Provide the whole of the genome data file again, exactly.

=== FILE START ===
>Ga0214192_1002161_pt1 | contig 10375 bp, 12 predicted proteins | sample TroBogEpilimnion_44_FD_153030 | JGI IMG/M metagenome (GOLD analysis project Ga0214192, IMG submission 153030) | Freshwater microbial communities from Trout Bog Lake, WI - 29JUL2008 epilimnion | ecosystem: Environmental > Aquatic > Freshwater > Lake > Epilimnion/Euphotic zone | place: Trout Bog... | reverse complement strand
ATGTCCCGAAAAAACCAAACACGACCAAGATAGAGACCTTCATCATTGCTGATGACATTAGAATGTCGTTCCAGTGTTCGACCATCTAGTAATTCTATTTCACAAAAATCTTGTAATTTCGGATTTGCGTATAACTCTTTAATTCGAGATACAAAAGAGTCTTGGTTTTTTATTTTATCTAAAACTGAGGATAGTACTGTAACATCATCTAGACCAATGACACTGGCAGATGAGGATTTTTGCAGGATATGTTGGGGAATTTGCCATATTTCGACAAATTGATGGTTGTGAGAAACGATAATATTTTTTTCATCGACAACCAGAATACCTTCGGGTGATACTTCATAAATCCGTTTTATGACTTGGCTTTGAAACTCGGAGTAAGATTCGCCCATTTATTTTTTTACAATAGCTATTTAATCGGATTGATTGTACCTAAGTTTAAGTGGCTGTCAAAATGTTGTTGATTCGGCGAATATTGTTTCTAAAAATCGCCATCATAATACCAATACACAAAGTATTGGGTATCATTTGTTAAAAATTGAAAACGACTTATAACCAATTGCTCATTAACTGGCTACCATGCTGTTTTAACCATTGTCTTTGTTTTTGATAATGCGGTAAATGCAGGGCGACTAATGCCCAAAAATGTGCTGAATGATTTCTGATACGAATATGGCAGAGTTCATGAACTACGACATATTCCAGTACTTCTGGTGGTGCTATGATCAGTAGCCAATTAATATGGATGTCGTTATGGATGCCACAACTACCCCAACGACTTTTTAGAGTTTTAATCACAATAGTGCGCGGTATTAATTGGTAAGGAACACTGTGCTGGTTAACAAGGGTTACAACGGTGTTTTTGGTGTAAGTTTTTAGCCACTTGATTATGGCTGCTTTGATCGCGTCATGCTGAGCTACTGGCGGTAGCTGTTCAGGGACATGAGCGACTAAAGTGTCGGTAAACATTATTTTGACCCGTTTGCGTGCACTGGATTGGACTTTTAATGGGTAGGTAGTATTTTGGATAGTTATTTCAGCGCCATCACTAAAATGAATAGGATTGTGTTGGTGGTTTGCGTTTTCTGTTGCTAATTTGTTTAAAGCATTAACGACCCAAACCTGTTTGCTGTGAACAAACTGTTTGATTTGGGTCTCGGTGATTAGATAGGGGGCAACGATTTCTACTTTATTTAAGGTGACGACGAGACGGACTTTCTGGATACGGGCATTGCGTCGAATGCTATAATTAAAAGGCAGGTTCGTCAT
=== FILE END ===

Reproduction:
>Ga0214192_1002161_pt1 | contig 10375 bp, 12 predicted proteins | sample TroBogEpilimnion_44_FD_153030 | JGI IMG/M metagenome (GOLD analysis project Ga0214192, IMG submission 153030) | Freshwater microbial communities from Trout Bog Lake, WI - 29JUL2008 epilimnion | ecosystem: Environmental > Aquatic > Freshwater > Lake > Epilimnion/Euphotic zone | place: Trout Bog... | reverse complement strand
ATGTCCCGAAAAAACCAAACACGACCAAGATAGAGACCTTCATCATTGCTGATGACATTAGAATGTCGTTCCAGTGTTCGACCATCTAGTAATTCTATTTCACAAAAATCTTGTAATTTCGGATTTGCGTATAACTCTTTAATTCGAGATACAAAAGAGTCTTGGTTTTTTATTTTATCTAAAACTGAGGATAGTACTGTAACATCATCTAGACCAATGACACTGGCAGATGAGGATTTTTGCAGGATATGTTGGGGAATTTGCCATATTTCGACAAATTGATGGTTGTGAGAAACGATAATATTTTTTTCATCGACAACCAGAATACCTTCGGGTGATACTTCATAAATCCGTTTTATGACTTGGCTTTGAAACTCGGAGTAAGATTCGCCCATTTATTTTTTTACAATAGCTATTTAATCGGATTGATTGTACCTAAGTTTAAGTGGCTGTCAAAATGTTGTTGATTCGGCGAATATTGTTTCTAAAAATCGCCATCATAATACCAATACACAAAGTATTGGGTATCATTTGTTAAAAATTGAAAACGACTTATAACCAATTGCTCATTAACTGGCTACCATGCTGTTTTAACCATTGTCTTTGTTTTTGATAATGCGGTAAATGCAGGGCGACTAATGCCCAAAAATGTGCTGAATGATTTCTGATACGAATATGGCAGAGTTCATGAACTACGACATATTCCAGTACTTCTGGTGGTGCTATGATCAGTAGCCAATTAATATGGATGTCGTTATGGATGCCACAACTACCCCAACGACTTTTTAGAGTTTTAATCACAATAGTGCGCGGTATTAATTGGTAAGGAACACTGTGCTGGTTAACAAGGGTTACAACGGTGTTTTTGGTGTAAGTTTTTAGCCACTTGATTATGGCTGCTTTGATCGCGTCATGCTGAGCTACTGGCGGTAGCTGTTCAGGGACATGAGCGACTAAAGTGTCGGTAAACATTATTTTGACCCGTTTGCGTGCACTGGATTGGACTTTTAATGGGTAGGTAGTATTTTGGATAGTTATTTCAGCGCCATCACTAAAATGAATAGGATTGTGTTGGTGGTTTGCGTTTTCTGTTGCTAATTTGTTTAAAGCATTAACGACCCAAACCTGTTTGCTGTGAACAAACTGTTTGATTTGGGTCTCGGTGATTAGATAGGGGGCAACGATTTCTACTTTATTTAAGGTGACGACGAGACGGACTTTCTGGATACGGGCATTGCGTCGAATGCTATAATTAAAAGGCAGGTTCGTCAT